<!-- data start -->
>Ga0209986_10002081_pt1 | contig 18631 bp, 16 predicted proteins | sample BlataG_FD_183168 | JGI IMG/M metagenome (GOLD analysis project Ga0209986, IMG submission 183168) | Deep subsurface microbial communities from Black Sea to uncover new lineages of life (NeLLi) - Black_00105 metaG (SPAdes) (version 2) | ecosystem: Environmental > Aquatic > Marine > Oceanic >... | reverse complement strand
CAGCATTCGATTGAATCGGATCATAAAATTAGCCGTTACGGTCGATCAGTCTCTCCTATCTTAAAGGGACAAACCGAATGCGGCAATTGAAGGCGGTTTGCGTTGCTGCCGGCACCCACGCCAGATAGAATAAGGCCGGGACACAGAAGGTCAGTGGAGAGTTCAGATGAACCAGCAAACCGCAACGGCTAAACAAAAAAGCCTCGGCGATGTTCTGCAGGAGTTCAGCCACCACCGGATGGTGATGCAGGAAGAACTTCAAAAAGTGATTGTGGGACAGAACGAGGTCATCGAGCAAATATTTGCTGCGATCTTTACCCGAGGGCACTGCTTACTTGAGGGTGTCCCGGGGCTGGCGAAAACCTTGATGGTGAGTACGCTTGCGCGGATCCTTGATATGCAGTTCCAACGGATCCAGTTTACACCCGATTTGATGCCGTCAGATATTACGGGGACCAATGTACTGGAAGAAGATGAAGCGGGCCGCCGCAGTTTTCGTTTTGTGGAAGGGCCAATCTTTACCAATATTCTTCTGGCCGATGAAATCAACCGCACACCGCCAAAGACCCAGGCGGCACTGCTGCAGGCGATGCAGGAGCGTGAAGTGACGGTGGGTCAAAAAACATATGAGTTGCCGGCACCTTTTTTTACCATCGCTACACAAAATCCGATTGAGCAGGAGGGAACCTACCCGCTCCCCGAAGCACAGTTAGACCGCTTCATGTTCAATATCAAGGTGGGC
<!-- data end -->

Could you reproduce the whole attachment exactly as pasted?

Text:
>Ga0209986_10002081_pt1 | contig 18631 bp, 16 predicted proteins | sample BlataG_FD_183168 | JGI IMG/M metagenome (GOLD analysis project Ga0209986, IMG submission 183168) | Deep subsurface microbial communities from Black Sea to uncover new lineages of life (NeLLi) - Black_00105 metaG (SPAdes) (version 2) | ecosystem: Environmental > Aquatic > Marine > Oceanic >... | reverse complement strand
CAGCATTCGATTGAATCGGATCATAAAATTAGCCGTTACGGTCGATCAGTCTCTCCTATCTTAAAGGGACAAACCGAATGCGGCAATTGAAGGCGGTTTGCGTTGCTGCCGGCACCCACGCCAGATAGAATAAGGCCGGGACACAGAAGGTCAGTGGAGAGTTCAGATGAACCAGCAAACCGCAACGGCTAAACAAAAAAGCCTCGGCGATGTTCTGCAGGAGTTCAGCCACCACCGGATGGTGATGCAGGAAGAACTTCAAAAAGTGATTGTGGGACAGAACGAGGTCATCGAGCAAATATTTGCTGCGATCTTTACCCGAGGGCACTGCTTACTTGAGGGTGTCCCGGGGCTGGCGAAAACCTTGATGGTGAGTACGCTTGCGCGGATCCTTGATATGCAGTTCCAACGGATCCAGTTTACACCCGATTTGATGCCGTCAGATATTACGGGGACCAATGTACTGGAAGAAGATGAAGCGGGCCGCCGCAGTTTTCGTTTTGTGGAAGGGCCAATCTTTACCAATATTCTTCTGGCCGATGAAATCAACCGCACACCGCCAAAGACCCAGGCGGCACTGCTGCAGGCGATGCAGGAGCGTGAAGTGACGGTGGGTCAAAAAACATATGAGTTGCCGGCACCTTTTTTTACCATCGCTACACAAAATCCGATTGAGCAGGAGGGAACCTACCCGCTCCCCGAAGCACAGTTAGACCGCTTCATGTTCAATATCAAGGTGGGC